Walesa-Polish election most vital since communism

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WARSAW, Oct 20 (Reuters) Poland's election tomorrow is the most important since the collapse of communism in 1989, ex-president and Solidarity leader Lech Walesa said.

Walesa said Poles had a moral obligation to vote because only a high turnout might defeat the ruling party of Prime Minister Jaroslaw and President Lech Kaczynski.

''We are deciding if our country will be ruled by one family, by two twin brothers who don't care about democracy and about our rights,'' Walesa, who won the Nobel Peace Prize in 1983, told Reuters yesterday.

''It is the most important election since the end of the totalitarian state and we must attend it,'' said Walesa, 64.

Poland holds a snap parliamentary election on Sunday after two years of turbulent rule by the brothers. Lech Kaczynski, the president, does not face an election until 2010.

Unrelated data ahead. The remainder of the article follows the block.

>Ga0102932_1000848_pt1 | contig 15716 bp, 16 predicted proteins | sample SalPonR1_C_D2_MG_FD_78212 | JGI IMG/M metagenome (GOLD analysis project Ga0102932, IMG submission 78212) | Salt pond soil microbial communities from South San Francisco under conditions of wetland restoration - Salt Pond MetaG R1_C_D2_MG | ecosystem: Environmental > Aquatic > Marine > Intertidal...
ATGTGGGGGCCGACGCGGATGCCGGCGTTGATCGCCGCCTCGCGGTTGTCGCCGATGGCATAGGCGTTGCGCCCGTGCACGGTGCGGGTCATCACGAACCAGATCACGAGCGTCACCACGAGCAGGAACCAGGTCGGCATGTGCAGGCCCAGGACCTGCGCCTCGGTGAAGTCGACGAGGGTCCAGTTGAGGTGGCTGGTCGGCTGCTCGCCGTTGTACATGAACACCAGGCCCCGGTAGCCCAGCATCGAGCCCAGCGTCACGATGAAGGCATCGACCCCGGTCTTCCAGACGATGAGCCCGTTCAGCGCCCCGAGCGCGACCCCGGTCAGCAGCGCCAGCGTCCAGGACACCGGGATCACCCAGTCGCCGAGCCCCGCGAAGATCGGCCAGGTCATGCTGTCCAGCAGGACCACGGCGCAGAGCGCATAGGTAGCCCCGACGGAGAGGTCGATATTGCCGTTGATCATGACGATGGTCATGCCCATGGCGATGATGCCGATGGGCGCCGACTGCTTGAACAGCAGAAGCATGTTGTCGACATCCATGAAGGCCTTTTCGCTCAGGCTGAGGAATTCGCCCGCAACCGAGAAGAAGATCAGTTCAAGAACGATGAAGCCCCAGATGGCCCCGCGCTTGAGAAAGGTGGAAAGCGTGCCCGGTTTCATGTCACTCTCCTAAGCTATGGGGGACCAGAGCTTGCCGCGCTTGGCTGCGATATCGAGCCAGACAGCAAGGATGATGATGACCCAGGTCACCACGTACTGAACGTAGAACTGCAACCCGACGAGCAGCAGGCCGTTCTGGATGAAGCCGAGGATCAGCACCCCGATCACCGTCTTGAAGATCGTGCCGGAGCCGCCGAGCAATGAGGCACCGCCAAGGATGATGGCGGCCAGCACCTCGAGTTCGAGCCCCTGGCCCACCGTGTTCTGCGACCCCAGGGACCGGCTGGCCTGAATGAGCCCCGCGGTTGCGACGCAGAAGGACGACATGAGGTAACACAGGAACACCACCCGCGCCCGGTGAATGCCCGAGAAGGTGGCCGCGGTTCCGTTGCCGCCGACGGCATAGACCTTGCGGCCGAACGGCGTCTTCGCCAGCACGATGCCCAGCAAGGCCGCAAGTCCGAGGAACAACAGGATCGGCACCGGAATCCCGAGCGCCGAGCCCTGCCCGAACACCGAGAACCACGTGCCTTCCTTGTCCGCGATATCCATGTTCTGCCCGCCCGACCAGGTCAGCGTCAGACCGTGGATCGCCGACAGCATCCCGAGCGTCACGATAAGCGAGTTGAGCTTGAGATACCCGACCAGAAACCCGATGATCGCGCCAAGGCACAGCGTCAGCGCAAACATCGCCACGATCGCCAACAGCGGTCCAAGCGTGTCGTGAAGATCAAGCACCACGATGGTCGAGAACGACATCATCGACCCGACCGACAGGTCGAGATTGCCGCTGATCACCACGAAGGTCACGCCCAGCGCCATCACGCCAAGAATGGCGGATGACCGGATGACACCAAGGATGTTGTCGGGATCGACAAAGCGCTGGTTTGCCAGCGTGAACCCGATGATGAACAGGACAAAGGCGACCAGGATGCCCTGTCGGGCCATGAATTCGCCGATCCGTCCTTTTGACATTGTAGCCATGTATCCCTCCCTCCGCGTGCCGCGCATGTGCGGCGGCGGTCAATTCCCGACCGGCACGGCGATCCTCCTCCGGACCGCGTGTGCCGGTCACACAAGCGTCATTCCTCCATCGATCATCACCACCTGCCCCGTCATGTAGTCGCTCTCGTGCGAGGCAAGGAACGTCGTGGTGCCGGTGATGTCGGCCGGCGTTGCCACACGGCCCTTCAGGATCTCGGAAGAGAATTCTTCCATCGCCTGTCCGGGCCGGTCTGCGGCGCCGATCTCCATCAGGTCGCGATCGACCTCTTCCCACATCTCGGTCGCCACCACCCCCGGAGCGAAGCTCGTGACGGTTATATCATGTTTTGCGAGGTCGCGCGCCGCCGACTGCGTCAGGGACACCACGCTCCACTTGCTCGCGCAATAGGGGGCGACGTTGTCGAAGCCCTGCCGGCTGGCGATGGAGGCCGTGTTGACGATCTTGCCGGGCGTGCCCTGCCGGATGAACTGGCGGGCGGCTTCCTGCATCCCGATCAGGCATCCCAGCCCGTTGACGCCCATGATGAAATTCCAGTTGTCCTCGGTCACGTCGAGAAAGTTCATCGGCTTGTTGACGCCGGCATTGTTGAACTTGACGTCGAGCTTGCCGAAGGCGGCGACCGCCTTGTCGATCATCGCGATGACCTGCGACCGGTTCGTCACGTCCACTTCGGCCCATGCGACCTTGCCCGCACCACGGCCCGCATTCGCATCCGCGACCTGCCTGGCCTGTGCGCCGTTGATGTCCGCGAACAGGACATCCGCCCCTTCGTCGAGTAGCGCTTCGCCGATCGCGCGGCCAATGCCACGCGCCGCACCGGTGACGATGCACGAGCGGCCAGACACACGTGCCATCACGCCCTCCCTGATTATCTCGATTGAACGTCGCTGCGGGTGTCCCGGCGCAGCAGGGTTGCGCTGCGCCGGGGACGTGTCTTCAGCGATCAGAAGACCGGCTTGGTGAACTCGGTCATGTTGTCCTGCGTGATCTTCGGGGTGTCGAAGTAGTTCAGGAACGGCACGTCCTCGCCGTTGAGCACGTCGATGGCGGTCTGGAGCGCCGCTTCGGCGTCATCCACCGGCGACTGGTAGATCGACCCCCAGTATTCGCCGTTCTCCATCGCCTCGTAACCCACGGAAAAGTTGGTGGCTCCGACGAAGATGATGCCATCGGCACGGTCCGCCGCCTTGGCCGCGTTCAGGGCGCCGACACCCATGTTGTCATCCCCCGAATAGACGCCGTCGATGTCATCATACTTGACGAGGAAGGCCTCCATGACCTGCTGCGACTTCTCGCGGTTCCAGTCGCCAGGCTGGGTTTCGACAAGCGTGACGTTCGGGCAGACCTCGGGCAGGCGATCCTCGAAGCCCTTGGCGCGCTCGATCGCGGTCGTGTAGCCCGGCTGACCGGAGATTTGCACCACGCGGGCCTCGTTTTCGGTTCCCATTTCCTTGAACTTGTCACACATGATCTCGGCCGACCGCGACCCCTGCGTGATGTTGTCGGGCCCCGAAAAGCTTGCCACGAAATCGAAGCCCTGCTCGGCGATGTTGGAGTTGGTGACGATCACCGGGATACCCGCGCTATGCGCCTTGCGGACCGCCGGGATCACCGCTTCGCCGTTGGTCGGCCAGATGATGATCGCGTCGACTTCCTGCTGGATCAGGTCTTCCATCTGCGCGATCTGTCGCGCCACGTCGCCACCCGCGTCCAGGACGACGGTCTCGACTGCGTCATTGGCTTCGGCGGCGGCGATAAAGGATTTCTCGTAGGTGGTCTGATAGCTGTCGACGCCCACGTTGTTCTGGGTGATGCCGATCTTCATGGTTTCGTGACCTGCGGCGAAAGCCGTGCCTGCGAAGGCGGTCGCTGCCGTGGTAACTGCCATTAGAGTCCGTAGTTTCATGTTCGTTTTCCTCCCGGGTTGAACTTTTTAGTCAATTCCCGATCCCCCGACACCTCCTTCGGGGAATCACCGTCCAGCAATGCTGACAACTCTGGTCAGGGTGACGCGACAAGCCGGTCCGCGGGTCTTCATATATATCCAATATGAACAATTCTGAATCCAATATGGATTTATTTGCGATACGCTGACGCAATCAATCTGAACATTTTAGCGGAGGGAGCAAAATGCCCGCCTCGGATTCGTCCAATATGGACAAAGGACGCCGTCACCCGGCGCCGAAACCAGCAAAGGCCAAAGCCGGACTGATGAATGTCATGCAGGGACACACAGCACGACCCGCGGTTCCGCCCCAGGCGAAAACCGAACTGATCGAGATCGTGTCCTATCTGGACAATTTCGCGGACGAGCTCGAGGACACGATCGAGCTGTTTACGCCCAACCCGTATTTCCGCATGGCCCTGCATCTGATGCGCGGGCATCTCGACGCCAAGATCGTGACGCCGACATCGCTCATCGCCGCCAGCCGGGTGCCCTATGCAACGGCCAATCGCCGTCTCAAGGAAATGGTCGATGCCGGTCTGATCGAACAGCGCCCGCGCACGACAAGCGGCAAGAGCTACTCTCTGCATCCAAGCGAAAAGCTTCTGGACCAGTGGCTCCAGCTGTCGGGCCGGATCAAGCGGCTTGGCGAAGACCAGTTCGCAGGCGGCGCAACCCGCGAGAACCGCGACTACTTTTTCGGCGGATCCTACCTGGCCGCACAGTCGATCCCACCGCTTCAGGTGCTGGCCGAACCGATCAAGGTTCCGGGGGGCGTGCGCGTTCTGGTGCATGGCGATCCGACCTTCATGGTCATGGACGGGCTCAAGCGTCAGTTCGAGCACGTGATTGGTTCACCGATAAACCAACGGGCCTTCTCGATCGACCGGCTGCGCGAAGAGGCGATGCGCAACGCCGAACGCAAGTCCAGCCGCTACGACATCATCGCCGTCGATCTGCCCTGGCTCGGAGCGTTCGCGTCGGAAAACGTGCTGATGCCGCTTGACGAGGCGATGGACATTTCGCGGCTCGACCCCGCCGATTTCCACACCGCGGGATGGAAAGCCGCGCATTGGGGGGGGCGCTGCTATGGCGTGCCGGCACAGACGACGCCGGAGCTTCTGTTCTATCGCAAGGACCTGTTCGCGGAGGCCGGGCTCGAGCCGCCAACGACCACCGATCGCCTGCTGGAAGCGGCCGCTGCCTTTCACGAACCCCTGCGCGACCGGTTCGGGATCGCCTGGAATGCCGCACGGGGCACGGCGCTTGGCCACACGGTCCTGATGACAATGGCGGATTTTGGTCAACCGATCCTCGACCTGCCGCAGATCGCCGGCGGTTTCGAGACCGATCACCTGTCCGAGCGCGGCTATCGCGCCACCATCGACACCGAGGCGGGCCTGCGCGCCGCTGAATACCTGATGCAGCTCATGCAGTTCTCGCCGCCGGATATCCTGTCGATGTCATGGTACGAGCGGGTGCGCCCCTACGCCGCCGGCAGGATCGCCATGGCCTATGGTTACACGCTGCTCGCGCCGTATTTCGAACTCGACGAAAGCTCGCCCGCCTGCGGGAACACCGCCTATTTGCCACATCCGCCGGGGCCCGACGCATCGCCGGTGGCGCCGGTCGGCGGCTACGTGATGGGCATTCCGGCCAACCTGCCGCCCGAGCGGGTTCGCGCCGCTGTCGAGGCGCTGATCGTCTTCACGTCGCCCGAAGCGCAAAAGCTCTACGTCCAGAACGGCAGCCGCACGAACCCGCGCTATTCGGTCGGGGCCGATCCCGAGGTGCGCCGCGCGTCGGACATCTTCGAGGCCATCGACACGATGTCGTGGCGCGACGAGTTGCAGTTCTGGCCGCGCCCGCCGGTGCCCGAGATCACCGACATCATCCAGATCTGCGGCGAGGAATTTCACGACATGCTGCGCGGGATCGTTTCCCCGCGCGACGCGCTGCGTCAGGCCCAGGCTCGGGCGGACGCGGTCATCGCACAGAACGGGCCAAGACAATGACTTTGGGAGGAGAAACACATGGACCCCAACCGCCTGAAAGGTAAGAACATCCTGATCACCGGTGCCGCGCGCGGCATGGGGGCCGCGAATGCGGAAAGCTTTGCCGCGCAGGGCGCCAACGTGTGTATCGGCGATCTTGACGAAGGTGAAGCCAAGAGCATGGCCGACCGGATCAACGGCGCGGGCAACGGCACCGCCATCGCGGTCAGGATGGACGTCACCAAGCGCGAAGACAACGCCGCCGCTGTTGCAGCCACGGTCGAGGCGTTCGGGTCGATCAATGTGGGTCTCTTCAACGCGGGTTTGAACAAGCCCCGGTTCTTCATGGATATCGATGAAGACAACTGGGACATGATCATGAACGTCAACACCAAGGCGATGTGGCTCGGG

Their conservative Law and Justice party is just behind the centre-right Civic Platform in opinion polls and could lose control of the government.

Jaroslaw Kaczynski was Walesa's top aide when the former Solidarity union leader became president in 1990 but they fell out when Walesa refused to abandon painful free-market reforms.

Walesa's son, Jaroslaw, is a candidate for the Civic Platform in the city of Gdansk, birthplace of Solidarity which helped trigger the fall of communism.

Walesa said the twins were undermining all Poland's achievements since 1989. The Kaczynskis have repeatedly rejected Walesa's criticism and say he has abandoned values he once fought for.

The Kaczynskis came to power in 2005 promising a ''moral revolution'' but rights groups and opponents accuse them of abusing a fight against corruption to discredit rivals.

Walesa criticised the brothers for allowing the sale of the Gdansk shipyard. The government agreed on Wednesday to sell the yard to Ukraine's Donbass in a 400 million dollars deal aimed at preventing its bankruptcy.

''This is a betrayal,'' Walesa said. ''The shipyard is the mother of freedom and it should be in Polish hands.'' REUTERS SV HS0845

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